Special Report Chevy’s Suburban Turns 75

September 1, 2010 | By Ted Kade

GENERAL
GENERAL MOTORS CORP. PHOTOS

It’s Evolved, But Stayed True to Its Hauling Purpose.

WHEN YOU TAKE your first drive in a Chevrolet Suburban, a couple of thoughts no doubt will quickly come to mind.

One is that you now have at least a vague idea of what it must be like to drive a bus for a living. (Well, maybe it’s not quite as big as the public transit vehicles, but at 18.5 feet long and about 6.5 feet in height and width, it will call for some adjustment in your driving habits.)

The other thought you’re likely to entertain is that in a world where many “SUVs” are merely passenger cars with truck-like sheet metal, the Suburban is one member of the breed that has stayed true to its roots.

The Suburban’s construction is still body on frame, and it can seat up to nine people or, with the second-row seats folded and the third-row seats removed, interior cargo space totals 137.4 cubic feet. In other words, it’s a workhorse designed for people who need to transport a job crew, large family or baseball team on a regular basis; haul a payload of up to 2153 pounds or hitch up and tow as much as 9300 pounds of trailer and cargo.

And maybe it’s statistics such as those that explain why Chevy’s Suburban is observing its Diamond Anniversary this year and why it’s the first vehicle in the industry to reach the milestone of 75 years in production.

“Times have changed, but the Suburban remains a fixture in the industry for private and professional customers who need truck-like towing capability with maximum passenger and cargo space,” Chevrolet General Manager Jim Campbell said in discussing the vehicle’s legacy. “The Suburban’s core capabilities and dependability have remained constant for more than seven decades, and generations of people know that a Suburban will haul people and their gear.”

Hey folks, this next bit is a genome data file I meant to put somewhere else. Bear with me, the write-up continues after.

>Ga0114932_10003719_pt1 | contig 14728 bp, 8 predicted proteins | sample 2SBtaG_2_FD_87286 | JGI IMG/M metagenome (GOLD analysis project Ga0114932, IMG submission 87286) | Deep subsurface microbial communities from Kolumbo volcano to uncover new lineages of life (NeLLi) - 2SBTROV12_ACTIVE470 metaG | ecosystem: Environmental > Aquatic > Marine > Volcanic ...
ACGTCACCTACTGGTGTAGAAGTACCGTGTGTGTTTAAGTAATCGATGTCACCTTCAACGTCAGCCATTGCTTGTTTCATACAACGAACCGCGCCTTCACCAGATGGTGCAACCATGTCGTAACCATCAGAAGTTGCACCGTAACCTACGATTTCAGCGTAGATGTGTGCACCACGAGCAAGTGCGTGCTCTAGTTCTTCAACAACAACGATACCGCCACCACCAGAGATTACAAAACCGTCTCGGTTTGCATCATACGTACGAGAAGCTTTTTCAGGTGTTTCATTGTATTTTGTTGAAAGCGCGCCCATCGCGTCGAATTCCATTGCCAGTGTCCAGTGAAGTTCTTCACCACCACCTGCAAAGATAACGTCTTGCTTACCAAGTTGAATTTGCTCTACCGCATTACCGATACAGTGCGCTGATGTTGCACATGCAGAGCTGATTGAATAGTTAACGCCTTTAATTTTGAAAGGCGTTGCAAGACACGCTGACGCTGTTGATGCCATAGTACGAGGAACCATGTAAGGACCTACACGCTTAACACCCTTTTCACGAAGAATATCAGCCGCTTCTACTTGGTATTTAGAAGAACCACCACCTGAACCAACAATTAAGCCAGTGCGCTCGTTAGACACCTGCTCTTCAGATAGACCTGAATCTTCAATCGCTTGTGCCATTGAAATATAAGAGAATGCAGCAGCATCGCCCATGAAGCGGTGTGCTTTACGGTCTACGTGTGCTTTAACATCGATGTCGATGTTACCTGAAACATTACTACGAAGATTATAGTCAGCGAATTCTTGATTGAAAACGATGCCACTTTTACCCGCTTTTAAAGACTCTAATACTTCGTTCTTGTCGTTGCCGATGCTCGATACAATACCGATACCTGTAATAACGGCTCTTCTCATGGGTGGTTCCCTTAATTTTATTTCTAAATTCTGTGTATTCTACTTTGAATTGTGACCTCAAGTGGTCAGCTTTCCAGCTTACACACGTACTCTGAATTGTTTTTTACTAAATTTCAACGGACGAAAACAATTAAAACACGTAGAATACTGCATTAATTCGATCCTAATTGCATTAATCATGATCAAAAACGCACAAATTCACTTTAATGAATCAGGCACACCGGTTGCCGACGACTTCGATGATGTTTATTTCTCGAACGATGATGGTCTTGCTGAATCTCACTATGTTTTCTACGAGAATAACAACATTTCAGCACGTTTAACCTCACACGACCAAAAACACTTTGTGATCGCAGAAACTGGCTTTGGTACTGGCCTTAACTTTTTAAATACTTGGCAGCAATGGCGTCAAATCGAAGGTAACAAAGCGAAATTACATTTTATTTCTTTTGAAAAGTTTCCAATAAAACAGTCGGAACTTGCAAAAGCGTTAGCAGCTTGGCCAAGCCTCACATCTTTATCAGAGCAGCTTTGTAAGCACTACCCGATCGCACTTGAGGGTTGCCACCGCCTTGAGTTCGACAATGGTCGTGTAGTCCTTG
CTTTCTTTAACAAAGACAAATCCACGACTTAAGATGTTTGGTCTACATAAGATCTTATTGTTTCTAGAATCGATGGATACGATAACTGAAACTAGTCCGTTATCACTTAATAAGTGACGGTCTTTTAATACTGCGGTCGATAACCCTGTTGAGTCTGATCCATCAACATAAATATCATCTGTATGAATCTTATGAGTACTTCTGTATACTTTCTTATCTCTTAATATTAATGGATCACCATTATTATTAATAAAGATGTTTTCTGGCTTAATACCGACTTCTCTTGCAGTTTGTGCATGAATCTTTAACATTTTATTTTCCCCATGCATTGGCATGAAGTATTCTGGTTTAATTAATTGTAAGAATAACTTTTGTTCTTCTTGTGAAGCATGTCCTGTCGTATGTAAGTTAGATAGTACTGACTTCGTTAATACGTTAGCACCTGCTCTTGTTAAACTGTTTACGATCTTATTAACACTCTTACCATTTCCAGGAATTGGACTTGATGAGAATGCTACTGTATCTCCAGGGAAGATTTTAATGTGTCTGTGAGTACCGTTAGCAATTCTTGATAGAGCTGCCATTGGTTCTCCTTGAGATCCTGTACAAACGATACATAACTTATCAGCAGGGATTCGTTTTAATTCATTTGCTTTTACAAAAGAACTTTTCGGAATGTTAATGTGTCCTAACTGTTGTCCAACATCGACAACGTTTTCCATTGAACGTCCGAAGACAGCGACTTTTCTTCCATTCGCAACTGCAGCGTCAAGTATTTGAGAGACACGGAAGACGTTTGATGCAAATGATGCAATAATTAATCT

The Suburban Over the Years

Since the Suburban has been around for three-quarters of a century there are a number of variables to consider if you’re thinking of one of these large SUVs as a project vehicle. Furthermore, in keeping with the trend where owners are now more likely to use their vintage cars and trucks on a regular basis, a restored or even partially restored Suburban could be a very useful addition to your garage, especially if you pick one from the last 40 or 50 years or so.

Transporting
Transporting the picnic supplies in 1965 was simplified with the help of this Suburban.

With that in mind, let’s take a look at the Chevy Suburban’s journey through the past 75 years and some of the changes that have taken place with the vehicle over that time period.

It Started With Wooden “Hacks”

In the first three decades of the 20th Century, vehicles called “depot hacks” were often used to ferry people to and from train stations. These vehicles were built on a car chassis with the Model T’s being a popular choice. The hacks had wood bodies, several rows of seats behind the driver and often had open sides instead of windows. Sedan deliveries, on the other hand, had enclosed steel bodies, were car-based, and lacked rear seats and windows. As the name implies, they were used for making deliveries, mainly of relatively lightweight cargo, within urban areas.

You Take a Steel Body, Add a Commercial Chassis and…